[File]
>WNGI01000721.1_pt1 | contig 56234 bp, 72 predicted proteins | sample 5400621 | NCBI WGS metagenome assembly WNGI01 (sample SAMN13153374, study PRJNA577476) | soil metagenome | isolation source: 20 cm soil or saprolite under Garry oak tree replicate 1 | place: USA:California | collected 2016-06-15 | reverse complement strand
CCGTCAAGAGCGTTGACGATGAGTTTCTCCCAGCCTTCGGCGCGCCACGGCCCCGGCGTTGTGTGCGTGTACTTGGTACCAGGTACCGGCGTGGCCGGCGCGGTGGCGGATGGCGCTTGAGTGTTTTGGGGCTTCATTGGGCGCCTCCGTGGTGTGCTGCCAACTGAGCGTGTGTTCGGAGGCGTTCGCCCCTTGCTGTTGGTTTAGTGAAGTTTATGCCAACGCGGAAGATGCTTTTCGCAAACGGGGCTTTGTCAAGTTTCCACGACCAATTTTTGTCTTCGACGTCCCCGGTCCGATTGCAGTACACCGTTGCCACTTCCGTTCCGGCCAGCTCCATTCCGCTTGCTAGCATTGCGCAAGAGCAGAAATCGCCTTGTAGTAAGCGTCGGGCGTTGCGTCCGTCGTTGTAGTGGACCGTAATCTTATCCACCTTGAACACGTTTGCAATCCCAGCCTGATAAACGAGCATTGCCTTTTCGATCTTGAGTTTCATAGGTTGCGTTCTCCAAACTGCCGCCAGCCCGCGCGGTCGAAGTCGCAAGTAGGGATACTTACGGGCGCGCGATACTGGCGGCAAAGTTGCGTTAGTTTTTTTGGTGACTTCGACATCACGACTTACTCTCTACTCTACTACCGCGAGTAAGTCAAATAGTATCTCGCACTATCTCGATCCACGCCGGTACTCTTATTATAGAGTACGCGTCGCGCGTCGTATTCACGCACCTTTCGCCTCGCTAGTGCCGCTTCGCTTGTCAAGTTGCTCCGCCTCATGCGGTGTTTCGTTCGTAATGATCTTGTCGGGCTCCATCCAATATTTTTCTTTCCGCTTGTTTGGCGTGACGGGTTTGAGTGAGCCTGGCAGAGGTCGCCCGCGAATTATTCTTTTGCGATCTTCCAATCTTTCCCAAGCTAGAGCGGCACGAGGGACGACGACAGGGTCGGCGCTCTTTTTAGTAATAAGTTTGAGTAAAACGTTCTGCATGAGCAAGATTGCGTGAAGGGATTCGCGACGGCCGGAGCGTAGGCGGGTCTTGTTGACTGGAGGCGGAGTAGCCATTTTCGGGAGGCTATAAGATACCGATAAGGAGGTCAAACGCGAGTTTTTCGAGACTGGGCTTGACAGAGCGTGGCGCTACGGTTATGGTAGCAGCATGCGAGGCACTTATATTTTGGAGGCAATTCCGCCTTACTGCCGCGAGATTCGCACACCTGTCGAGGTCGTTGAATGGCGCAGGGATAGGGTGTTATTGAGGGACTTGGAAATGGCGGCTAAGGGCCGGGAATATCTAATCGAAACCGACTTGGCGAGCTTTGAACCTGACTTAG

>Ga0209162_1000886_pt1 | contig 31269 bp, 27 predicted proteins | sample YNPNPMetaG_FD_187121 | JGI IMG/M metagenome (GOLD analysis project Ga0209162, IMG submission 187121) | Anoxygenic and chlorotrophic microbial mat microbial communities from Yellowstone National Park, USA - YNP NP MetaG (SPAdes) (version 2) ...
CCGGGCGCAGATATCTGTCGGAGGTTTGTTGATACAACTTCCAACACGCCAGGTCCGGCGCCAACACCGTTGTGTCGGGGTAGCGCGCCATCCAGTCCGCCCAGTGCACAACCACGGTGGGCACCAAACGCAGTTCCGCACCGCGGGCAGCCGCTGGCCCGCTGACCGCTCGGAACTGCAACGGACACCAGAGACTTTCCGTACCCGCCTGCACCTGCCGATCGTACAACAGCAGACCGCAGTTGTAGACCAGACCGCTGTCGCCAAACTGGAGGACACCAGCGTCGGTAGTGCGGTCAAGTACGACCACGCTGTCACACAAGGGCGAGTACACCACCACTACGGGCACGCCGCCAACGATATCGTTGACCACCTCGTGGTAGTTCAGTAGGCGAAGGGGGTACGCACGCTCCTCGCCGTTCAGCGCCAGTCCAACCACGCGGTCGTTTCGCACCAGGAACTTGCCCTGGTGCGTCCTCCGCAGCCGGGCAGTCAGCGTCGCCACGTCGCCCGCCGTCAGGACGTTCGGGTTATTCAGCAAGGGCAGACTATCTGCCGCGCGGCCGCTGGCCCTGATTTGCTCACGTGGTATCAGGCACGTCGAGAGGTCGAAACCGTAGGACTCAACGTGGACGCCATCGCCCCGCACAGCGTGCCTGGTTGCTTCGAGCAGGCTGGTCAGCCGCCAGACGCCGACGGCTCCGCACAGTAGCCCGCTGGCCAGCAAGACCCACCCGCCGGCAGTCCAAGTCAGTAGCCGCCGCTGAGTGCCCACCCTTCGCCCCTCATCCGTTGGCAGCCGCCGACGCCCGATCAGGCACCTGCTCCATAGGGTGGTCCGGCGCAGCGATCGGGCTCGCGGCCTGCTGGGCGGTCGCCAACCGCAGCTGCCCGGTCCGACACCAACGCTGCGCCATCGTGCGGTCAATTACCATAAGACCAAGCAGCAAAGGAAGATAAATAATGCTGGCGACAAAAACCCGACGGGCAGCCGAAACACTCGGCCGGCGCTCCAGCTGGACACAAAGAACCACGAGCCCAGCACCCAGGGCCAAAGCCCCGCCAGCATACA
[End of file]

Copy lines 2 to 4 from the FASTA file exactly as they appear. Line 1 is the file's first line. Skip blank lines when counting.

CCGTCAAGAGCGTTGACGATGAGTTTCTCCCAGCCTTCGGCGCGCCACGGCCCCGGCGTTGTGTGCGTGTACTTGGTACCAGGTACCGGCGTGGCCGGCGCGGTGGCGGATGGCGCTTGAGTGTTTTGGGGCTTCATTGGGCGCCTCCGTGGTGTGCTGCCAACTGAGCGTGTGTTCGGAGGCGTTCGCCCCTTGCTGTTGGTTTAGTGAAGTTTATGCCAACGCGGAAGATGCTTTTCGCAAACGGGGCTTTGTCAAGTTTCCACGACCAATTTTTGTCTTCGACGTCCCCGGTCCGATTGCAGTACACCGTTGCCACTTCCGTTCCGGCCAGCTCCATTCCGCTTGCTAGCATTGCGCAAGAGCAGAAATCGCCTTGTAGTAAGCGTCGGGCGTTGCGTCCGTCGTTGTAGTGGACCGTAATCTTATCCACCTTGAACACGTTTGCAATCCCAGCCTGATAAACGAGCATTGCCTTTTCGATCTTGAGTTTCATAGGTTGCGTTCTCCAAACTGCCGCCAGCCCGCGCGGTCGAAGTCGCAAGTAGGGATACTTACGGGCGCGCGATACTGGCGGCAAAGTTGCGTTAGTTTTTTTGGTGACTTCGACATCACGACTTACTCTCTACTCTACTACCGCGAGTAAGTCAAATAGTATCTCGCACTATCTCGATCCACGCCGGTACTCTTATTATAGAGTACGCGTCGCGCGTCGTATTCACGCACCTTTCGCCTCGCTAGTGCCGCTTCGCTTGTCAAGTTGCTCCGCCTCATGCGGTGTTTCGTTCGTAATGATCTTGTCGGGCTCCATCCAATATTTTTCTTTCCGCTTGTTTGGCGTGACGGGTTTGAGTGAGCCTGGCAGAGGTCGCCCGCGAATTATTCTTTTGCGATCTTCCAATCTTTCCCAAGCTAGAGCGGCACGAGGGACGACGACAGGGTCGGCGCTCTTTTTAGTAATAAGTTTGAGTAAAACGTTCTGCATGAGCAAGATTGCGTGAAGGGATTCGCGACGGCCGGAGCGTAGGCGGGTCTTGTTGACTGGAGGCGGAGTAGCCATTTTCGGGAGGCTATAAGATACCGATAAGGAGGTCAAACGCGAGTTTTTCGAGACTGGGCTTGACAGAGCGTGGCGCTACGGTTATGGTAGCAGCATGCGAGGCACTTATATTTTGGAGGCAATTCCGCCTTACTGCCGCGAGATTCGCACACCTGTCGAGGTCGTTGAATGGCGCAGGGATAGGGTGTTATTGAGGGACTTGGAAATGGCGGCTAAGGGCCGGGAATATCTAATCGAAACCGACTTGGCGAGCTTTGAACCTGACTTAG

>Ga0209162_1000886_pt1 | contig 31269 bp, 27 predicted proteins | sample YNPNPMetaG_FD_187121 | JGI IMG/M metagenome (GOLD analysis project Ga0209162, IMG submission 187121) | Anoxygenic and chlorotrophic microbial mat microbial communities from Yellowstone National Park, USA - YNP NP MetaG (SPAdes) (version 2) ...
CCGGGCGCAGATATCTGTCGGAGGTTTGTTGATACAACTTCCAACACGCCAGGTCCGGCGCCAACACCGTTGTGTCGGGGTAGCGCGCCATCCAGTCCGCCCAGTGCACAACCACGGTGGGCACCAAACGCAGTTCCGCACCGCGGGCAGCCGCTGGCCCGCTGACCGCTCGGAACTGCAACGGACACCAGAGACTTTCCGTACCCGCCTGCACCTGCCGATCGTACAACAGCAGACCGCAGTTGTAGACCAGACCGCTGTCGCCAAACTGGAGGACACCAGCGTCGGTAGTGCGGTCAAGTACGACCACGCTGTCACACAAGGGCGAGTACACCACCACTACGGGCACGCCGCCAACGATATCGTTGACCACCTCGTGGTAGTTCAGTAGGCGAAGGGGGTACGCACGCTCCTCGCCGTTCAGCGCCAGTCCAACCACGCGGTCGTTTCGCACCAGGAACTTGCCCTGGTGCGTCCTCCGCAGCCGGGCAGTCAGCGTCGCCACGTCGCCCGCCGTCAGGACGTTCGGGTTATTCAGCAAGGGCAGACTATCTGCCGCGCGGCCGCTGGCCCTGATTTGCTCACGTGGTATCAGGCACGTCGAGAGGTCGAAACCGTAGGACTCAACGTGGACGCCATCGCCCCGCACAGCGTGCCTGGTTGCTTCGAGCAGGCTGGTCAGCCGCCAGACGCCGACGGCTCCGCACAGTAGCCCGCTGGCCAGCAAGACCCACCCGCCGGCAGTCCAAGTCAGTAGCCGCCGCTGAGTGCCCACCCTTCGCCCCTCATCCGTTGGCAGCCGCCGACGCCCGATCAGGCACCTGCTCCATAGGGTGGTCCGGCGCAGCGATCGGGCTCGCGGCCTGCTGGGCGGTCGCCAACCGCAGCTGCCCGGTCCGACACCAACGCTGCGCCATCGTGCGGTCAATTACCATAAGACCAAGCAGCAAAGGAAGATAAATAATGCTGGCGACAAAAACCCGACGGGCAGCCGAAACACTCGGCCGGCGCTCCAGCTGGACACAAAGAACCACGAGCCCAGCACCCAGGGCCAAAGCCCCGCCAGCATACA